This week in birds - #532

 A roundup of the week's news of birds and the environment

This Cooper's Hawk is on the lookout for his next meal. 

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A federal disaster declaration was made this week for the area inhabited by the Havasupai Native American tribe that lives deep inside the Grand Canyon in Arizona. The area has experienced devastating floods.

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Meanwhile, wild weather swings along the West Coast are causing possibly irreparable damage to California's trees.

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2023 could be a critical year for many endangered and threatened species. It may be the year in which their ultimate fate is determined.

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This is the American Bird Conservancy's Bird of the Week, one of the most beautiful of ducks in my opinion - the Northern Pintail.

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Weather records have been falling all across Europe this January as the continent experiences an unusually warm winter month. 

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This could also be a vitally important year for clean energy in this country, as both huge opportunities and huge threats are taking shape.

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This is the Snowy Owl that has been exciting birders in California. What caused the bird to visit Orange County well out of its normal range? We can speculate but the bird, being a bird, isn't talking.

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Climate change is contributing to algae blooms in Massachusetts, creating a toxic stew that could cost billions to clean up.

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In the just-ended year, the United States became the world's largest exporter of liquefied natural gas.

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This is the 'I'iwi, an imperiled Hawaiian honeycreeper. Federal wildlife officials have now proposed that 275,000 acres be designated and protected as critical habitat for the bird.

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And this is the endangered Takahe, a flightless bird that lives on Mana Island, a nature sanctuary off the coast of Wellington, New Zealand. 

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A juvenile male walrus, given the name Thor, has been delighting crowds along the Northumberland coast by visiting the area, causing the town of Scarborough to cancel its New Year's Eve fireworks display to avoid distressing their unexpected guest.

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The Environmental Protection Agency has revived an older more stringent set of protections for rivers, marshes, and waterways canceling out changes to the rules that had been instituted in recent years.

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In some good news from Brazil, a woman dedicated to defending the Amazon rainforest has been named as the country's new environment minister.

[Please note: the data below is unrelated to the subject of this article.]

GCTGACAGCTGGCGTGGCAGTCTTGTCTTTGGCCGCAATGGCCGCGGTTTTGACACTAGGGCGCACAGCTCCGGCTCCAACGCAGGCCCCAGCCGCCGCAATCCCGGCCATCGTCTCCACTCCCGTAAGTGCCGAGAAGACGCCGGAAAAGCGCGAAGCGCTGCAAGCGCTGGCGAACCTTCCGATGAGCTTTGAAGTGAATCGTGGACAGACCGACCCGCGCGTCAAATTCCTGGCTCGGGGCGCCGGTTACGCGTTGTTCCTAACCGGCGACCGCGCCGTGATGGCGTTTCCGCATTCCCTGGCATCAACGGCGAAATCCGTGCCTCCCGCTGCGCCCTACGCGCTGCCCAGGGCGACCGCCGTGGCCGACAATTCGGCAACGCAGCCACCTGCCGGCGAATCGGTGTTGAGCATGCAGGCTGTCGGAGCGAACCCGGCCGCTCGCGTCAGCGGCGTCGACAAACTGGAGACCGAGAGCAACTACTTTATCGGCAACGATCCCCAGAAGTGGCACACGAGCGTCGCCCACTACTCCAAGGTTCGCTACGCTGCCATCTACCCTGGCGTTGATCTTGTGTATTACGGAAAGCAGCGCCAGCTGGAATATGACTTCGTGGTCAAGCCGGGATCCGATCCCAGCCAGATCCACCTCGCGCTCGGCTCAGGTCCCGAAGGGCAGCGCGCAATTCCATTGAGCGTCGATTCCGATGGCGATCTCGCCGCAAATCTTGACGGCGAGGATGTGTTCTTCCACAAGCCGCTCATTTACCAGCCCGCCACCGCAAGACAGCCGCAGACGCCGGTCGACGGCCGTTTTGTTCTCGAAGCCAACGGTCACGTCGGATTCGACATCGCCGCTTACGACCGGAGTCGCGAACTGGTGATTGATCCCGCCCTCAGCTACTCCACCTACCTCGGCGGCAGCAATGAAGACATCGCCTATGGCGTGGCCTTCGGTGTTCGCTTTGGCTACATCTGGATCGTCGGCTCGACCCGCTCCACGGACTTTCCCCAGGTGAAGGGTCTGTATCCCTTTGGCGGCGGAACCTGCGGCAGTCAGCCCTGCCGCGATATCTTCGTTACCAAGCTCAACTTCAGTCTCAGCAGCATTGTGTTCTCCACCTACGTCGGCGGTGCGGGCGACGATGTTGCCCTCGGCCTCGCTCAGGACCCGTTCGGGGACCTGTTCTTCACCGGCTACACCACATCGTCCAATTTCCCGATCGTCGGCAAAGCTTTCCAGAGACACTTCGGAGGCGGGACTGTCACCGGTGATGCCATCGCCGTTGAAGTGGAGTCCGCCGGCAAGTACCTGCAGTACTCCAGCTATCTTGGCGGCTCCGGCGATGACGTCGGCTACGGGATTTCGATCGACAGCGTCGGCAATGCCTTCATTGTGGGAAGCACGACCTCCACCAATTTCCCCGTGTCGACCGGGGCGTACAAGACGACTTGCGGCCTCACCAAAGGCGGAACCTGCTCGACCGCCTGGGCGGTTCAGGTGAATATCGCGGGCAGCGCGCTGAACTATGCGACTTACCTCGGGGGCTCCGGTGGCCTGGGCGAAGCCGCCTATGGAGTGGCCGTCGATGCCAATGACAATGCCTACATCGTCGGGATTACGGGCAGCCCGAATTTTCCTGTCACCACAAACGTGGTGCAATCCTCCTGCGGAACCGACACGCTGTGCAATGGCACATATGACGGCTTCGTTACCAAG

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Note to readers: Because of a continuing attack on the blog by an entity attempting to post inappropriate and offensive comments, I've had to block comments by "Anonymous" posters. If you have legitimately in the past posted comments anonymously, I do apologize for the inconvenience. Please know that I do treasure all who take the time to comment appropriately.

Comments

  1. Thanks for the roundup, Dorothy, and a pox on those who have nothing better to do with their time than attack other people's blogs. What malevolent dimwits they are. That's a great picture of a Pintail; I always think that "elegant" describes them well. They always seem to me to have just returned from a Saville Row bespoke tailor where they have been fitted with a new suit. As you say, good news from Brazil for a change. Whether the damage to the rainforest can be reversed is another matter entirely. A fellow I know, not well but well enough, has recently been diagnosed with serious liver cancer and has only a short time to live. Being the practical fellow that he is he says that he will be leaving us with sadness, not for himself, but for the rape of the planet that has occurred on his watch. I feel that will be a sad truth for others of us. Enjoy your weekend - David

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  2. I'm astonished to see such beautiful birds in your post this week---the 'I'iwi, the Takahe, the Northern Pintail, and the Snowy Owl. Wouldn't it be amazing to see these birds in person? I think that only the Northern Pintail is a bird I might have a chance of seeing here.

    I'm glad the more stringent protections have been reinstated.

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    1. I have seen the Pintail in person, though not the others, and it is just as elegant and beautiful as its picture.

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  3. Thor the walrus's story delighted me, although I did wonder how many other places would have canceled their own New Year's fireworks.

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    Replies
    1. You have to admire the town of Scarborough. I suspect not a lot of places would put the welfare of an animal ahead of a planned public celebration.

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